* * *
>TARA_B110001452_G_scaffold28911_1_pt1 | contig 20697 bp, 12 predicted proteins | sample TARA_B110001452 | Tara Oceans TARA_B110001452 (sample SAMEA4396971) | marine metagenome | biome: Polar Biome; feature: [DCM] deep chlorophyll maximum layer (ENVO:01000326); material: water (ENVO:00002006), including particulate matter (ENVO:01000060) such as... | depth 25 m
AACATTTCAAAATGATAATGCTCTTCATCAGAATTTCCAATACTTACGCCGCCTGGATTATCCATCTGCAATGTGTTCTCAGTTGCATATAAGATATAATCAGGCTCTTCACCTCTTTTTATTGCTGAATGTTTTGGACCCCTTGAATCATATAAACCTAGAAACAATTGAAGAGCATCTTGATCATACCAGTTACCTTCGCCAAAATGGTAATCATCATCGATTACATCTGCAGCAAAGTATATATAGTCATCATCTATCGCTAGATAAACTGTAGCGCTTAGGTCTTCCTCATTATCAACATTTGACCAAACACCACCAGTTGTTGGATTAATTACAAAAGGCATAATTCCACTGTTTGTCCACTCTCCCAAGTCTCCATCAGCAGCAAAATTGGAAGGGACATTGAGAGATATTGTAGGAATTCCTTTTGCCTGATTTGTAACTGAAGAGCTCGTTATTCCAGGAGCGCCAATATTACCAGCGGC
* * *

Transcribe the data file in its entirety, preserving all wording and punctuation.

>TARA_B110001452_G_scaffold28911_1_pt1 | contig 20697 bp, 12 predicted proteins | sample TARA_B110001452 | Tara Oceans TARA_B110001452 (sample SAMEA4396971) | marine metagenome | biome: Polar Biome; feature: [DCM] deep chlorophyll maximum layer (ENVO:01000326); material: water (ENVO:00002006), including particulate matter (ENVO:01000060) such as... | depth 25 m
AACATTTCAAAATGATAATGCTCTTCATCAGAATTTCCAATACTTACGCCGCCTGGATTATCCATCTGCAATGTGTTCTCAGTTGCATATAAGATATAATCAGGCTCTTCACCTCTTTTTATTGCTGAATGTTTTGGACCCCTTGAATCATATAAACCTAGAAACAATTGAAGAGCATCTTGATCATACCAGTTACCTTCGCCAAAATGGTAATCATCATCGATTACATCTGCAGCAAAGTATATATAGTCATCATCTATCGCTAGATAAACTGTAGCGCTTAGGTCTTCCTCATTATCAACATTTGACCAAACACCACCAGTTGTTGGATTAATTACAAAAGGCATAATTCCACTGTTTGTCCACTCTCCCAAGTCTCCATCAGCAGCAAAATTGGAAGGGACATTGAGAGATATTGTAGGAATTCCTTTTGCCTGATTTGTAACTGAAGAGCTCGTTATTCCAGGAGCGCCAATATTACCAGCGGC